Here on Earth, the consequence of tracking dirt into the house is usually a scowl from the one who has to clean it up. But on the Moon, tracking in dust could be deadly. So scientists are studying moondust to get a better handle on the possible problems, and to help engineers design machines that can survive prolonged exposure to the fine, abrasive material.
KUHLMAN: It gets everywhere, so you need to know how it works with seals, how it mucks up lubricants or whatever. Anything that's exposed to the dust is going to react with it one way or another. You really should know at least, with the mission-critical parts, how they're going to react, especially in the hard vacuum of the Moon.
Kim Kuhlman is a researcher with the Planetary Science Institute. She's studied "fake" moondust that was created to help prepare for future lunar missions. She notes that Apollo astronauts had problems with moondust -- and people who stay for weeks or months could face even worse ones.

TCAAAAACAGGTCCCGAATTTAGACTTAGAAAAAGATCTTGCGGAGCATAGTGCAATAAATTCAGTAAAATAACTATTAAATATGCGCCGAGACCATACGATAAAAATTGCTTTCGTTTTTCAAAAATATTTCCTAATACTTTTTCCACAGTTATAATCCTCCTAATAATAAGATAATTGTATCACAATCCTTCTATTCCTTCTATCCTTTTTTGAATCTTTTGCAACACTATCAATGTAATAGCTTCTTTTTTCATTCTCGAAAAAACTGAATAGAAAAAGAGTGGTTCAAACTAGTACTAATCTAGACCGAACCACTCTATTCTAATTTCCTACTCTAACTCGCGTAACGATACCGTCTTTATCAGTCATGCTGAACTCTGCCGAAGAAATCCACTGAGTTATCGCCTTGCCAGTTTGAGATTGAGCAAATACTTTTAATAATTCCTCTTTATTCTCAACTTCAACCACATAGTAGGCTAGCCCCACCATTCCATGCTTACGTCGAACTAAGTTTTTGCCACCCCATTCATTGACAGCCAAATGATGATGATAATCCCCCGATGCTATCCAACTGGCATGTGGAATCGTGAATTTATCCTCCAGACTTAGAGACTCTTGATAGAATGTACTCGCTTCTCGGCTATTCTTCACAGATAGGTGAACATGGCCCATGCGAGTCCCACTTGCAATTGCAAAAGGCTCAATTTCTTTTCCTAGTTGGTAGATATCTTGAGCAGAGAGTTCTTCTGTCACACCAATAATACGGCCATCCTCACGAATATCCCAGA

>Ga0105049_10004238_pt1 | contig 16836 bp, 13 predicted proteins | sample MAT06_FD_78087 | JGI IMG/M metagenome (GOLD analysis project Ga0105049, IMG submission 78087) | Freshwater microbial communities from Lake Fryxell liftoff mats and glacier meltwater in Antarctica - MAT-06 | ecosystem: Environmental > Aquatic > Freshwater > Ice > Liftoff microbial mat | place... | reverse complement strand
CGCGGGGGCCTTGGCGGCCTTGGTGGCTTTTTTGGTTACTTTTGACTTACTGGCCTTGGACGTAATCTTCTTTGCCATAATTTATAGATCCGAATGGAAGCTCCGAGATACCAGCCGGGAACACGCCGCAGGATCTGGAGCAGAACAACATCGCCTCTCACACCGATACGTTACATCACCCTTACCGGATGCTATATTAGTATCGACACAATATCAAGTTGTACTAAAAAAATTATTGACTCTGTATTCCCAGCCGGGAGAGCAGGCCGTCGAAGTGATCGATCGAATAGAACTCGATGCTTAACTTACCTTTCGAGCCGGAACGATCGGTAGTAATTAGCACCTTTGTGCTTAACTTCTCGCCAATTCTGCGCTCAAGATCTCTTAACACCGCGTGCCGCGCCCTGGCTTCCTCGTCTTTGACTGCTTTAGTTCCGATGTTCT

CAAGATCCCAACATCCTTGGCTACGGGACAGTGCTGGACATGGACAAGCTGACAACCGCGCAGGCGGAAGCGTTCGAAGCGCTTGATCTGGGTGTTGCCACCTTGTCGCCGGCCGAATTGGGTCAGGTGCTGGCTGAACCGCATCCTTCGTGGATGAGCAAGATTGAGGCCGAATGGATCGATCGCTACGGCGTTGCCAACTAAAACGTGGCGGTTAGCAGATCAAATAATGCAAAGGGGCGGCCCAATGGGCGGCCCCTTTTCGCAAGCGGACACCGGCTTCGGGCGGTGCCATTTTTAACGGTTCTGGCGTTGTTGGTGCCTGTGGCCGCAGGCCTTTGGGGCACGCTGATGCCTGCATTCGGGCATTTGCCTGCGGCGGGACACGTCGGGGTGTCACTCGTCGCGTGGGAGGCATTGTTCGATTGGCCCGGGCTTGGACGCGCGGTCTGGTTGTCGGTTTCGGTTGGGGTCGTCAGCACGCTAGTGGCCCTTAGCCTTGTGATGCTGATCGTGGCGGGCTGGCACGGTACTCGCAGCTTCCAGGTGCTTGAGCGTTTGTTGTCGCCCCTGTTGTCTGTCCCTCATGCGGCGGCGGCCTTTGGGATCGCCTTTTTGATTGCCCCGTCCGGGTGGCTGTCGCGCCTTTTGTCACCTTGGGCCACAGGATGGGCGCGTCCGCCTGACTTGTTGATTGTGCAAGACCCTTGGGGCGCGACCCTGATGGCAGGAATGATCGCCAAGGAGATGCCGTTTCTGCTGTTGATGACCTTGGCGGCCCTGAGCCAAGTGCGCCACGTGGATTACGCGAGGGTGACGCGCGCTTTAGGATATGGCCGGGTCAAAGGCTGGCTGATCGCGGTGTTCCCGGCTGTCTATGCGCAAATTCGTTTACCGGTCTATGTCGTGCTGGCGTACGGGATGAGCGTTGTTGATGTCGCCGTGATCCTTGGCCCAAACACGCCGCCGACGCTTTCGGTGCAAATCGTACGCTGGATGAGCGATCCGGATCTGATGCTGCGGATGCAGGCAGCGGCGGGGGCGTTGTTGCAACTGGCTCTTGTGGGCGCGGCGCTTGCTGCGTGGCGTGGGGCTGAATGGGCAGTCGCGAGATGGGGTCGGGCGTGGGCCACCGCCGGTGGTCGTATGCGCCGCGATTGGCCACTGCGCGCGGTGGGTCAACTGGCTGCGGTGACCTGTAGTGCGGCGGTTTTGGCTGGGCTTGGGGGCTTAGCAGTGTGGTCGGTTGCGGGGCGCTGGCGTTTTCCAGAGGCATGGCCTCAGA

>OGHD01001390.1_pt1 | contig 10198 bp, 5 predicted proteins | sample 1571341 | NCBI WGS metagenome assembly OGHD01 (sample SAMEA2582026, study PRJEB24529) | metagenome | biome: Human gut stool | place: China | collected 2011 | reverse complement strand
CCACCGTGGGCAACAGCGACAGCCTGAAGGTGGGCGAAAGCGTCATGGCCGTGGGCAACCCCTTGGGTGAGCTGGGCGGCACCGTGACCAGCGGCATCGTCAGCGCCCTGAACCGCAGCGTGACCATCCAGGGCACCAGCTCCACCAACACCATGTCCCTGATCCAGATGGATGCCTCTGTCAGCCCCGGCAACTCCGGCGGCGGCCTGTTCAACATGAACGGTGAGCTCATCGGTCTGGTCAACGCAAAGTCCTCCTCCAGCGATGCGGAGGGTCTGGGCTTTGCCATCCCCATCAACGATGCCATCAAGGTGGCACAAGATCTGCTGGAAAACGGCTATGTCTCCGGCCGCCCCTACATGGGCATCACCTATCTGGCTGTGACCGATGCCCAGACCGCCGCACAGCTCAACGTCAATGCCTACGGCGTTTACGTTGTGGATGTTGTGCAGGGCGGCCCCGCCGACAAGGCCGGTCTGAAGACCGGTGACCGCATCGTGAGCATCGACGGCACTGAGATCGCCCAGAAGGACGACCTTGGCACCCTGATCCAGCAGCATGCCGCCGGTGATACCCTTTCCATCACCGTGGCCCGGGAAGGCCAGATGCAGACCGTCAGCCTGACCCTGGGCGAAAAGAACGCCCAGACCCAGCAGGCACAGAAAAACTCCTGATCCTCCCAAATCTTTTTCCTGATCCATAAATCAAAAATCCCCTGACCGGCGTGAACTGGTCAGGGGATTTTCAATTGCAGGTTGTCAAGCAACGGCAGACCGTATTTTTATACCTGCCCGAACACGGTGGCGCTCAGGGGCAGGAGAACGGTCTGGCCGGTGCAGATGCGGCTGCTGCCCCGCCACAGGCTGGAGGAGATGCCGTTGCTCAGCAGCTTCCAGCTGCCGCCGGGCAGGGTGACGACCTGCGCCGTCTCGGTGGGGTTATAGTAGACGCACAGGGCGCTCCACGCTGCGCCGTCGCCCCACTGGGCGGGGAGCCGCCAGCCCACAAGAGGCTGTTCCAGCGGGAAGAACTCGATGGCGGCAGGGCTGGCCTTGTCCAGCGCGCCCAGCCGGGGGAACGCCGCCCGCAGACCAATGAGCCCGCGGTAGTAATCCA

KUHLMAN: Some of the astronauts got hay fever -- what they called hay fever -- from the dust that they brought in on their spacesuits. Jack Schmidt said that he smelled gunpowder. That means there's a chemical reaction going on between the dust and his body. There's some indication that the really fine stuff can go right through the blood vessel wall. It can get into the blood.
Studying the artificial moondust can help scientists figure out the problems with the real stuff -- and design ways to keep machines and people safe as they explore the Moon.
Script by Damond Benningfield, Copyright 2011